Library News - September 2007
SSEC Employee News: September 2007
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Library News

By Jean Phillips, Librarian



Ever want to share references with a work group or colleague? Or write a paper without having to type out all of the references which is tedious and risks the perpetuation of errors in the literature? If so, you might want to give RefWorks a try.

The campus libraries provide all students and staff with access to RefWorks, a citation management tool. It allows you to create bibliographies according to a specific style, perform in-text citation and create footnotes. Because it is web-based, RefWorks is available to users across various platforms including Windows, Mac, and Unix. RefWorks is Unicode compliant and allows collaborative groups to share subject databases.

You can import search results from a number of databases, including:

For databases, like Web of Knowledge, where there is no direct import, you can very easily export your results as a text file and then import them into RefWorks.

The “write and cite” feature, allowing you to cite from within Microsoft Word, is intended for use with Internet Explorer. To use it you must first install the plugin. Mac users should use the "cite" feature which appears to the left of each reference in RefWorks.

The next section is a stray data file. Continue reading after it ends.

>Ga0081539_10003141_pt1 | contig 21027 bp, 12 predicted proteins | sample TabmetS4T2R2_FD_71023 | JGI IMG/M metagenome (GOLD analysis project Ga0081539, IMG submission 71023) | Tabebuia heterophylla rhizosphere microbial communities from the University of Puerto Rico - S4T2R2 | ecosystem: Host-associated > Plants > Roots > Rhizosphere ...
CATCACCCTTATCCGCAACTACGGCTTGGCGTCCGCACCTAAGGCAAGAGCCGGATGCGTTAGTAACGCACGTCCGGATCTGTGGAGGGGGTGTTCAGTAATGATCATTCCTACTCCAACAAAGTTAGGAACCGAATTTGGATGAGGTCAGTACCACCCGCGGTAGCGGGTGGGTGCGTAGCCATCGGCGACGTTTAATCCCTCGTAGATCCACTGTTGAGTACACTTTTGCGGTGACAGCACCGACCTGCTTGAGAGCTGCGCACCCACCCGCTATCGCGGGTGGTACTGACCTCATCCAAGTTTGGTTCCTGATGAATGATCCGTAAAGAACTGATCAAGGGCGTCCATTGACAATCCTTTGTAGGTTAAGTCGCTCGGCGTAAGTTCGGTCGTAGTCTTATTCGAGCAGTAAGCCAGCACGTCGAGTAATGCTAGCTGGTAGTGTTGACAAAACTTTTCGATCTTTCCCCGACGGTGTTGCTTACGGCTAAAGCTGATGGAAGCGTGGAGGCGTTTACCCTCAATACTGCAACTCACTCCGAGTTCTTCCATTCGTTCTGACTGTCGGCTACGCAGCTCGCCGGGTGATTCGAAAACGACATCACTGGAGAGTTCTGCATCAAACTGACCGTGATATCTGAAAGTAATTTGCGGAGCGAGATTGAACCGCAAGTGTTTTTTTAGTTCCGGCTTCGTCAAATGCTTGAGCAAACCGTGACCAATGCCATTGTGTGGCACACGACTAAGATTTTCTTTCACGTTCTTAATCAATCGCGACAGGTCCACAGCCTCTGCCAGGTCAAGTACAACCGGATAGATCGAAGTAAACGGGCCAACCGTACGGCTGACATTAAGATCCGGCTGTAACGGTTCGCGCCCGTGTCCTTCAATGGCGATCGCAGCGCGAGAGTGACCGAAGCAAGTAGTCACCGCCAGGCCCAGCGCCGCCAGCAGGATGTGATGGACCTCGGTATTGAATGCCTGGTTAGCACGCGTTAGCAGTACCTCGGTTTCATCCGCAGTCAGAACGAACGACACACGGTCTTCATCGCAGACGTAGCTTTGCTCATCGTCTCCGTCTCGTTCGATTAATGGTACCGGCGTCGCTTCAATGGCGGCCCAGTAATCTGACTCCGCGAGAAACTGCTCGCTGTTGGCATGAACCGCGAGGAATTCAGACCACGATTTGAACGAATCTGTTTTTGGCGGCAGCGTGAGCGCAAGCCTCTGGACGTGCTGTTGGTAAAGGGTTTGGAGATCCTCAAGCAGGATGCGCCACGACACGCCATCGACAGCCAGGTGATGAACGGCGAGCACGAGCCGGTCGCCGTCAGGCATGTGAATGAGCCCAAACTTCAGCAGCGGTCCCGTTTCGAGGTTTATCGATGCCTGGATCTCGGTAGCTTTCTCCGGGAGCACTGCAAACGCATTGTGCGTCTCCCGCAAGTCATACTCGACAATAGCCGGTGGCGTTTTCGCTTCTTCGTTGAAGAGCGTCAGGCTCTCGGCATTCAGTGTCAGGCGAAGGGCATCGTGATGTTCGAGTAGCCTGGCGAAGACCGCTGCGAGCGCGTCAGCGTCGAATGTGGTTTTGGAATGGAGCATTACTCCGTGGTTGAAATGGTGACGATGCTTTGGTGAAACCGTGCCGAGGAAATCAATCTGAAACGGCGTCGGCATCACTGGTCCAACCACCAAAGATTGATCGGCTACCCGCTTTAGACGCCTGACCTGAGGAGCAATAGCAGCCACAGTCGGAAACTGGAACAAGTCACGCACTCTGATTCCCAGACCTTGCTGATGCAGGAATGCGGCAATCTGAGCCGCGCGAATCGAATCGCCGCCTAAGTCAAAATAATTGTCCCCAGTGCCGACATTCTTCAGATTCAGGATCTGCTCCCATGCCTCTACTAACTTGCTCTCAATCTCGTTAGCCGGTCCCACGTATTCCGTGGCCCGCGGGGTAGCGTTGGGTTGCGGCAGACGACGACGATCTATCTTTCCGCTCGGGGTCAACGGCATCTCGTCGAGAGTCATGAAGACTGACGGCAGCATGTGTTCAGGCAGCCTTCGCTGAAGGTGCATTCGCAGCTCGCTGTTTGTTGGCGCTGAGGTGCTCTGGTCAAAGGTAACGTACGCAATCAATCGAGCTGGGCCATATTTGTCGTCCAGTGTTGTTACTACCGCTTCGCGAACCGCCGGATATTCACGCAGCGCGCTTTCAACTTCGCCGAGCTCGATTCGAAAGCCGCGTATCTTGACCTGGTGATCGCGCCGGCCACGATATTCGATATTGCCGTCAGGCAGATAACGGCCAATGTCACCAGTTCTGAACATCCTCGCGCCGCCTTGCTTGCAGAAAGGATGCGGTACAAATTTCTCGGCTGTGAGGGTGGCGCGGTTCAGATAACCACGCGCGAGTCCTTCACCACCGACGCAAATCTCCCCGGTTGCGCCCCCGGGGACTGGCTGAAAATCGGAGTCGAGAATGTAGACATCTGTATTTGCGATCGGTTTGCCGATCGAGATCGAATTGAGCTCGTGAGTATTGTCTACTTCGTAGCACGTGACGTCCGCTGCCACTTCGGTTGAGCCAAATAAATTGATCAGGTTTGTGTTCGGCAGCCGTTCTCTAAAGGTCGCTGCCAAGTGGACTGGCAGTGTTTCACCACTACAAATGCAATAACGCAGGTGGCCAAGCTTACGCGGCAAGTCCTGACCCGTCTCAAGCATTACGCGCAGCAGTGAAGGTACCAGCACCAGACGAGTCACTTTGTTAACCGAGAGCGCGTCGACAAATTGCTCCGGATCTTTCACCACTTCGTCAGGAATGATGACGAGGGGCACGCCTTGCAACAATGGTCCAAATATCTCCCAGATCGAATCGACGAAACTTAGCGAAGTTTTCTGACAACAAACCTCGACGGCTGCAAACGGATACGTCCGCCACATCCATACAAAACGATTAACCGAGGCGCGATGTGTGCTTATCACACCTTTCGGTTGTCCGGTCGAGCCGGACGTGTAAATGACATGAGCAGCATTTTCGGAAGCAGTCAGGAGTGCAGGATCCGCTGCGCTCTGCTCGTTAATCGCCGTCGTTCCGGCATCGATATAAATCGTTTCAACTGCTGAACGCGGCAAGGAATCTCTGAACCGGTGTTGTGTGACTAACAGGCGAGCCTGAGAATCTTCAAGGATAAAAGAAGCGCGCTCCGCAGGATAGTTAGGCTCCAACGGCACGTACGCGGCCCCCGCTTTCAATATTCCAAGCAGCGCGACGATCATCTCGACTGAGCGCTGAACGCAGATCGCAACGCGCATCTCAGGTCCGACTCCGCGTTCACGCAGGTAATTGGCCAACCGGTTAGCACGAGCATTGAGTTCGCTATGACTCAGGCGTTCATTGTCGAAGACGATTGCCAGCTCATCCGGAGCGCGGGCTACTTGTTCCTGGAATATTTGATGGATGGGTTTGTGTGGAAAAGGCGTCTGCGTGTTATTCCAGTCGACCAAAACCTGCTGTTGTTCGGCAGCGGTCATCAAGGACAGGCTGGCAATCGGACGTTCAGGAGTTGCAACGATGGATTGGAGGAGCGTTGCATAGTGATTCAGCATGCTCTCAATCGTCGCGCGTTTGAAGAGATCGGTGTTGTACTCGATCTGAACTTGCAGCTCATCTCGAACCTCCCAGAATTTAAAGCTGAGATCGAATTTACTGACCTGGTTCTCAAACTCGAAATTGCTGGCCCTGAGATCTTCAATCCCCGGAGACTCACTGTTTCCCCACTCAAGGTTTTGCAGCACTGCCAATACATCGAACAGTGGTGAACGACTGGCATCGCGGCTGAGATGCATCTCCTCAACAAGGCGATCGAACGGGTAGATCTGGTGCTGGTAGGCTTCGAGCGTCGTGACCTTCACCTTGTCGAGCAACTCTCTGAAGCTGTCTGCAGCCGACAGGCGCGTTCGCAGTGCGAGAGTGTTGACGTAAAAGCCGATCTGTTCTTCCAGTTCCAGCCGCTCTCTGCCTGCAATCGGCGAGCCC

RefWorks comes equipped with many output styles, including AMS, AGU, AIP, IEEE, Science and Nature. If a particular style is not represented, you may edit to create your own.

How to get started using RefWorks? Go to: where you'll find basic instructions. Click on RefWorks Login, and then sign up for an individual account. Note that you have the option of creating multiple databases or creating one database with many folders. At this point you are ready to import citations.

Another good tutorial is available at:

Look for an announcement later in the summer for an in-house library workshop on using Research Databases in the Atmospheric Sciences which will incorporate a module on RefWorks.




'Stormy Weather' in Special Collections exhibit
From Shakespeare's "pelting of this pitiless storm" to Snoopy's "It was a dark and stormy night," storms have driven plots, guided metaphors, afflicted travelers, and attracted scientific and popular attention. The exhibit Stormy Weather in the Department of Special Collections explores storms and weather.




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